The Tauers said they enjoy raising lambs.

"It's a lot more work in January," said Cheryl, "It's a lot colder ... a lot times we'll go out there every couple of hours to see if anybody lambed ... because you gotta make sure they get under the heat lamps and everything. If they're real weak we bring them in the house and get them warmed up and then get them back to mom."

The first-time ewes will usually have just one baby. More experienced ewes will have between two and four lambs, Gene said.

Cheryl spends a lot of her time taking care of and hand-raising the baby bottle-fed lambs.

"I like working with the little ones," said Cheryl.

When people know they have bottle-fed lambs they will call the Tauers.

The couple said they will be buying bottle lambs from now until May and June.

"A lot times your ewes can only support two lambs and if they have triplets or quads, well, then you end up bottle-feeding some of them," said Cheryl.

Sometimes a ewe may get mastitis (an inflammation of the breast or udder) or may go down for some reason - then you would have to bottle-feed the baby lambs, said Gene.

"It's a lot of work ... but, you know, when you see the end result you're really pleased with what you're doing," said Cheryl, "We don't really have any automated systems for feeding the animals because we like being able to go in among them and see ... more ... we do a lot of hand-feeding."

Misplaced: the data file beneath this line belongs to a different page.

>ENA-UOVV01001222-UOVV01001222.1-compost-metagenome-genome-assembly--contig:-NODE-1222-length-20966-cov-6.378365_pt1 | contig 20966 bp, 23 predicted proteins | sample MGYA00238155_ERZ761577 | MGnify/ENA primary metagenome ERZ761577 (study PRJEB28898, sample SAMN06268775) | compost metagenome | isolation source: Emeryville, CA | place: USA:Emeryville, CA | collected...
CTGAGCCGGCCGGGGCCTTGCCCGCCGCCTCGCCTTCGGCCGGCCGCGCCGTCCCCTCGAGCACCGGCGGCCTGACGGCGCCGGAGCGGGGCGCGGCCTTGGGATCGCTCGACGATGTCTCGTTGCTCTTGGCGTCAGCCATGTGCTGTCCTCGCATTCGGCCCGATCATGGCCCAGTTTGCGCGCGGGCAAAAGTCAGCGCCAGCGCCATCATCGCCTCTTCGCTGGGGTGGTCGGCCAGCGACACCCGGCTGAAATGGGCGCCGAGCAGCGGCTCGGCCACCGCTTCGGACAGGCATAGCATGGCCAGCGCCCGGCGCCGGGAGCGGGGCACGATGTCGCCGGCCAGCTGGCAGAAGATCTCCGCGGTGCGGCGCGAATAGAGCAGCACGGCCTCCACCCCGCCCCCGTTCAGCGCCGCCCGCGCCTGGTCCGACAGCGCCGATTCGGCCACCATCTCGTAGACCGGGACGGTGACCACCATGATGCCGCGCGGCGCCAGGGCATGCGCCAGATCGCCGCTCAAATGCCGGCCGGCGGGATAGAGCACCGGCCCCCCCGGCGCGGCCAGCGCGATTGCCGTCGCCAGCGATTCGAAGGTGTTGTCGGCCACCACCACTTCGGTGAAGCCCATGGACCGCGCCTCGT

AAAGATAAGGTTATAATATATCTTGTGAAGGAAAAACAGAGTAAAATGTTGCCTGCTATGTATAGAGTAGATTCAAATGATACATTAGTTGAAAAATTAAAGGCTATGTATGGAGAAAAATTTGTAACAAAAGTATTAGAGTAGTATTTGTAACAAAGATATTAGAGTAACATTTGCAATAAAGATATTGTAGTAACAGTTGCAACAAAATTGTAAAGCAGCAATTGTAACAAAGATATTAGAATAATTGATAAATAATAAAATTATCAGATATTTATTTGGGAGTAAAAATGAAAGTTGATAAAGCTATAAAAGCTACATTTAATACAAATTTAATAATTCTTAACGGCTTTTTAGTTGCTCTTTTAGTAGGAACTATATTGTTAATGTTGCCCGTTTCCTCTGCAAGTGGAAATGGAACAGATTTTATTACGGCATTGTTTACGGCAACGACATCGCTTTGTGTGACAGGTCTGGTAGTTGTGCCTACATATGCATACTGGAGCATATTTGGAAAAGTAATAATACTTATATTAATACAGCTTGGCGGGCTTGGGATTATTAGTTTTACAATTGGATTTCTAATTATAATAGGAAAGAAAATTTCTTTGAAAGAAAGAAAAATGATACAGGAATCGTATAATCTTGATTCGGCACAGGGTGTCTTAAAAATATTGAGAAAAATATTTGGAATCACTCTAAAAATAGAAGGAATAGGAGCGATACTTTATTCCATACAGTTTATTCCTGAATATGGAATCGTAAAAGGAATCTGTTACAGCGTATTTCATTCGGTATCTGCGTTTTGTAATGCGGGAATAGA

It is important for the baby lambs to get at least a couple ounces of colostrum (the first fluid, rich in protein, secreted by their mother's mammary glands just after birth), before they begin bottle-feeding, said Gene.

"You start out every four hours (bottle) feeding them," said Cheryl.

When they get to be about a week old the lambs are fed every eight hours or so.

The lambs are eventually trained to start feeding on the pails of milk with nipples attached them. The temperature of the milk and how much the baby lambs eat also needs to be regulated so they do not eat too much - the lambs should not get bloated, Cheryl said.

The pails can feed up to 10 lambs at a time.

"When it gets warmer it gets a little tougher because then you gotta add little jugs of ice in with milk to keep it cool," said Gene.

They add old spice bottles filled with ice to keep the milk cold, said Cheryl.

"It's actually easier now to keep the milk cold (during winter) than it is later on," said Gene.

The couple said they do some of their own butchering on their farm as well as smoking their own meats in a smokehouse.

They use their goat's milk and either drink it or make their own goat cheeses.

They have tried making a goat cheese flavored with Italian seasonings.

Cheryl said she has even attempted once making her own butter.

In the summer months the couple plants and tends a large garden with herbs and veggies. They also do their own preserving and freezing of their homegrown foods.

Right now they have farm land that they are renting out to a farmer. They have also kept several acres as pasture land for their animals.